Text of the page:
This is the story of how Corey Fields, a highly respected Bitcoin Core developer working (alongside Gavin Andresen) for the Digital Currency Initiative at the MIT Media Lab, discovered and reported a critical vulnerability in Bitcoin Cash, which could have caused the BCH blockchain to be split in two. It is important to note that the now-fixed bug only affected Bitcoin Cash (BCH) and not Bitcoin (BTC). Although the bug was reported in April 2018 and fixed in May 2018, it was not until 9 August 2018 when Corey decided to tell his story in a post on DCI's Medium blog.

Althoug Corey works for the MIT Media Lab’s Digital Currency Initiative (DCI), a research community whose goal is to “to bring together the brightest minds at MIT and elsewhere to conduct the research necessary to support the development of digital currency and blockchain technology.” More specifically, Corey’s main responsibility is to “help develop and maintain Bitcoin Core, Bitcoin’s primary software implementation.”

Corey explain that the reason for telling this story is not make fun of Bitcoin Cash, but to increase awareness of the threat posed by software bugs to the crypto space:

“Working through this bug, which certainly had the potential for catastrophe, has reaffirmed my belief that the threat of software bugs is severely underestimated in the cryptocurrency world. I’m presenting a detailed report of this incident not as a slight against Bitcoin Cash, but as a real-world example of how much work is still required to reach the sophisticated level of engineering that cryptocurrencies require, and as a wake-up call to companies who have not adequately prepared for this type of scenario.”

What Was the Bug?

“In short, a portion of the transaction signature verification code was rewritten, but the new code omitted a critical check of a specific bit in the signature type. I refer to that bit in the disclosure as SIGHASH_BUG. This omission would have allowed a specially crafted transaction to split the Bitcoin Cash blockchain into two incompatible chains.”

Chain Split Bugs

  • “The software tasked with enforcing the validation rules will always need to evolve. Changes are constantly being made to improve performance, add features, improve security, etc. It is critical, though, that the rules are enforced exactly the same way from one version to the next.”
  • “So what happens when an accidental programming bug in a new version of the software causes a transaction to be considered valid when all previous versions of the software reject it as invalid? The result is a “chain split,” and it means that only the subset of participants who have upgraded their software will accept the transaction in question. And since transactions and blocks are chained together, the two subsets will disagree on every transaction that follows. Without quick action from developers and a campaign to align all participants on one side of the fork or the other, the two camps of participants will never again be able to agree. At that point, the currency has effectively been split into two incompatible currencies — transacting as before will no longer possible.”

How the Bug Was Discovered

  • Because Bitcoin Core is free, open-source, and well-tested, it is used as the starting point for many new cryptocurrencies. Bitcoin Cash’s primary software implementation, Bitcoin ABC, is based on Bitcoin Core.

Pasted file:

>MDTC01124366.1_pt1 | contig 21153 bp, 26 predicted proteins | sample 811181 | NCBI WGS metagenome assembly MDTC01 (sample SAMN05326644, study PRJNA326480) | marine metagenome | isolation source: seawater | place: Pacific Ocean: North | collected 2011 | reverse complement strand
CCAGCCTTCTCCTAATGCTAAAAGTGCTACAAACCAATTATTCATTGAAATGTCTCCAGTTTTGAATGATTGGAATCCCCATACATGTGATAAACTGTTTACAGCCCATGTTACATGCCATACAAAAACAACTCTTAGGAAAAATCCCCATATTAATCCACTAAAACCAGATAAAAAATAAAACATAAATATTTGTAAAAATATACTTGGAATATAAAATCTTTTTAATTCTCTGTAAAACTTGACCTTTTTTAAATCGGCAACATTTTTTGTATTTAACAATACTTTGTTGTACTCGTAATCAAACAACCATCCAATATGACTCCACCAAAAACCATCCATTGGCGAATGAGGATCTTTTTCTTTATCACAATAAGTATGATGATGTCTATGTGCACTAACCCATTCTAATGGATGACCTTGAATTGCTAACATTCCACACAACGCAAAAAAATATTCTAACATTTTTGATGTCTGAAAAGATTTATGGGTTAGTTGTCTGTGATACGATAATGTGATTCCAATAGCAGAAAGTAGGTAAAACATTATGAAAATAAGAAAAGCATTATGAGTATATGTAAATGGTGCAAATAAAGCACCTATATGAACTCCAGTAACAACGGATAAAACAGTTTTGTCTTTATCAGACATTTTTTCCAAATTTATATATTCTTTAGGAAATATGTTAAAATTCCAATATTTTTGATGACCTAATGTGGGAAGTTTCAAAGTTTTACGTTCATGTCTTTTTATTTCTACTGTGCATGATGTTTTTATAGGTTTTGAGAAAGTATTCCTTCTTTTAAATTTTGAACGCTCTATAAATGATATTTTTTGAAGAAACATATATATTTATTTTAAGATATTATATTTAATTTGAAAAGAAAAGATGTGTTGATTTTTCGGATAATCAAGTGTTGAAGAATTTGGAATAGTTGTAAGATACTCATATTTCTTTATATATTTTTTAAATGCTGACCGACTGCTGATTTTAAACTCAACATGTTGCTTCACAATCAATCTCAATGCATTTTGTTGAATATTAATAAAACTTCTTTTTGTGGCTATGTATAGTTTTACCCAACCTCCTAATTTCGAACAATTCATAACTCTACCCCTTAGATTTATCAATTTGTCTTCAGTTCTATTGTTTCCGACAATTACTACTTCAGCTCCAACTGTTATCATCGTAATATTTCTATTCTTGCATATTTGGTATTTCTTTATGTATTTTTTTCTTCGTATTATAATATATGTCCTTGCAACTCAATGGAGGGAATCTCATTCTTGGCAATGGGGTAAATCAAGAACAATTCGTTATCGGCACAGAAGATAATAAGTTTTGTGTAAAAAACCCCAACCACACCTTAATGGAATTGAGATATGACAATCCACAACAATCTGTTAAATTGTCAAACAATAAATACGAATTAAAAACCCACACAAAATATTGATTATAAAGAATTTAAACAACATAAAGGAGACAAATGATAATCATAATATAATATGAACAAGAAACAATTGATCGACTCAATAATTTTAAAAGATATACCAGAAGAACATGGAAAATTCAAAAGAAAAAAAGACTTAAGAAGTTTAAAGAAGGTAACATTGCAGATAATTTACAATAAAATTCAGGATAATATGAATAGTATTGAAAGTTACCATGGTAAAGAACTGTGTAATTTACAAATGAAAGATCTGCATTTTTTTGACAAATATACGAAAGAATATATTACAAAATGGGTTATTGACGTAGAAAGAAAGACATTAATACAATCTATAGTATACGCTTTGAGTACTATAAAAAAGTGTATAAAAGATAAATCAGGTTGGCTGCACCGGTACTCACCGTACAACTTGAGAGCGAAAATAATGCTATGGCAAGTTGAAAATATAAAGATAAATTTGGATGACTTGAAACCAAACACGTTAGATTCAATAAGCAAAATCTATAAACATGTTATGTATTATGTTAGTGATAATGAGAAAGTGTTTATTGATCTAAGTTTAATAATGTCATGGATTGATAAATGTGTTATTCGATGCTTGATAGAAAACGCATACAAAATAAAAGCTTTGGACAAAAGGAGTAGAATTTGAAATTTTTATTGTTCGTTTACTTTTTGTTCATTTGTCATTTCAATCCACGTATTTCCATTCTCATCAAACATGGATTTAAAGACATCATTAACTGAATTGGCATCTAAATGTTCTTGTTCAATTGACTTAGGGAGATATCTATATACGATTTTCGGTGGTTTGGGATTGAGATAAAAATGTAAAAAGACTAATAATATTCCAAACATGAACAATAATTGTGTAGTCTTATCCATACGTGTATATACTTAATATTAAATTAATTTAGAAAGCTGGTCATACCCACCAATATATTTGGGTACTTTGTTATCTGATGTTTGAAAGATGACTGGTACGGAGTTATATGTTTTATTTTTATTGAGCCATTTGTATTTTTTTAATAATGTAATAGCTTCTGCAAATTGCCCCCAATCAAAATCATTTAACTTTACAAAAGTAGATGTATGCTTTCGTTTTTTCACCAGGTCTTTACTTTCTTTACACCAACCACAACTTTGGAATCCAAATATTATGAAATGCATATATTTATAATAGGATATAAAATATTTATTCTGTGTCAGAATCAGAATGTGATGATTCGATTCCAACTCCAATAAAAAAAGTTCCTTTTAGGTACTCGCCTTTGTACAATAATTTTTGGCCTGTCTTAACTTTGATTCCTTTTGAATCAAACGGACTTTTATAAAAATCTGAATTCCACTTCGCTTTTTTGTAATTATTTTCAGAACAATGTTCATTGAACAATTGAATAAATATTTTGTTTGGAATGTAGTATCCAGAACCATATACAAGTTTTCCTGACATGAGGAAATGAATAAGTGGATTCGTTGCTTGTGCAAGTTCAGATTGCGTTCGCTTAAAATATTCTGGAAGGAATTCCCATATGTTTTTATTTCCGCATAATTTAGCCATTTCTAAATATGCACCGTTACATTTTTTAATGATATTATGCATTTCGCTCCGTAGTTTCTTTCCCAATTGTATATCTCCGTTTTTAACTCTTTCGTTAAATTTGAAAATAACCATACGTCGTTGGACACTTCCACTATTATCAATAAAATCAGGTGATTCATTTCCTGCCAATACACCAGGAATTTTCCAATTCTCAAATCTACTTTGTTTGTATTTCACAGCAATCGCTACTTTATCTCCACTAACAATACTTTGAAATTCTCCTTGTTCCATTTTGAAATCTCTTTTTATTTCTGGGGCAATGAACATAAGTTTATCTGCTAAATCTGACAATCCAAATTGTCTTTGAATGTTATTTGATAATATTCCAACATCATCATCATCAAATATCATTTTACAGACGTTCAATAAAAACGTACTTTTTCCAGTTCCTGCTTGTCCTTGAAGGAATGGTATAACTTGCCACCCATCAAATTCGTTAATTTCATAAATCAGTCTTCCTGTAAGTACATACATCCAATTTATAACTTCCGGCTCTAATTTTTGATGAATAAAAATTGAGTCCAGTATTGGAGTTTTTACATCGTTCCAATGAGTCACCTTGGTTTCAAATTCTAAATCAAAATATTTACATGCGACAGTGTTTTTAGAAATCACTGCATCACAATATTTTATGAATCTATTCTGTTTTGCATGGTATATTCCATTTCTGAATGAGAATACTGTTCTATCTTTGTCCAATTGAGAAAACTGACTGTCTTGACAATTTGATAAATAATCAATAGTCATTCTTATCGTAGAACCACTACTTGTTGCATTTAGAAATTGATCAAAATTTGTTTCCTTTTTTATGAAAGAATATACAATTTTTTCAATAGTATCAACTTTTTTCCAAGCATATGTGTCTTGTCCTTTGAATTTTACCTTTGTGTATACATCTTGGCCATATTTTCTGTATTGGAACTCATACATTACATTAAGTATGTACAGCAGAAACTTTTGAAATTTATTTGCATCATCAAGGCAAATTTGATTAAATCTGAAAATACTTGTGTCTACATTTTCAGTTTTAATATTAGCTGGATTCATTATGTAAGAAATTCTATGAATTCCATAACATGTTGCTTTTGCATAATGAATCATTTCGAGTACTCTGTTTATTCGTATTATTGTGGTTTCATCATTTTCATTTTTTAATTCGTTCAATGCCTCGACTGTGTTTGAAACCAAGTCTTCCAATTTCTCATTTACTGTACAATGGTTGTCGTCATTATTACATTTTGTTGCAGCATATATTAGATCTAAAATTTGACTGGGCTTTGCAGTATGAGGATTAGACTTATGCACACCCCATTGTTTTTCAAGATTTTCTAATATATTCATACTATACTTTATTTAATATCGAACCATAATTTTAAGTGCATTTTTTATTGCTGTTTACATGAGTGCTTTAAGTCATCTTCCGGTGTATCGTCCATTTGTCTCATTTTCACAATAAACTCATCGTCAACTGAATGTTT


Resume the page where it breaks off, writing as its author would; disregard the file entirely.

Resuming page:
• Because these derivative projects typically have similar bugs (and bug fixes), Corey often looks through the source code of these projects to see if there are any fixes that should be incporporated into the Bitcoin Core code.
  • One day in April, while Corey was going through Bitcoin ABC’s change logs, he noticed that one important part of Bitcoin ABC’s transaction validation code has been “refactored” (i.e. modified to improve maintainability rather than to change functionality) and only two reviewers had looked at the change before it got accepted.
  • Corey decided to examine this code since a large number of lines had been changed and the code had received only a minimal review. After only 10 minutes, Corey was able to spot the critical bug.

How the Bug Was Reported

  • Had Corey privately reported the bug to the Bitcoin ABC development team and someone else had found and expoited the bug a short time later, Corey could have been accused of being the attacker, and because billions of dollars could have been lost as a result of an attack on the network.
  • So, out of concern for his safety, Corey decided to find a fully anonymous disclose method. 
  • Since Bitcoin ABC had no official “responsible disclosure” policy, Corey had to find the published encryption keys for one of the lead Bitcoin ABC developers so that he could send that person an encrypted message.
  • Eventually, on 25 April 2018, via  a plea on GitHub, Corey was able to get hold of the PGP public key for one of the Bitcoin ABC developers, which he then used to send an encrypted message to Bitcoin ABC’s bug tracker on 26 April 2018.
  • On 27 April 2018, Corey found out that his report of the bug had been received because he noticed on GitHub that a “pull request” for fixing the bug has been opened.
  • The Bitcoin ABC team fixed the vulnerability, and they publicly disclosed it on 7 May 2018.

Response From the Bitcoin ABC Team

Yesterday, the Bitcoin ABC team expressed their gratitude to Corey for the way he had handled this situation:


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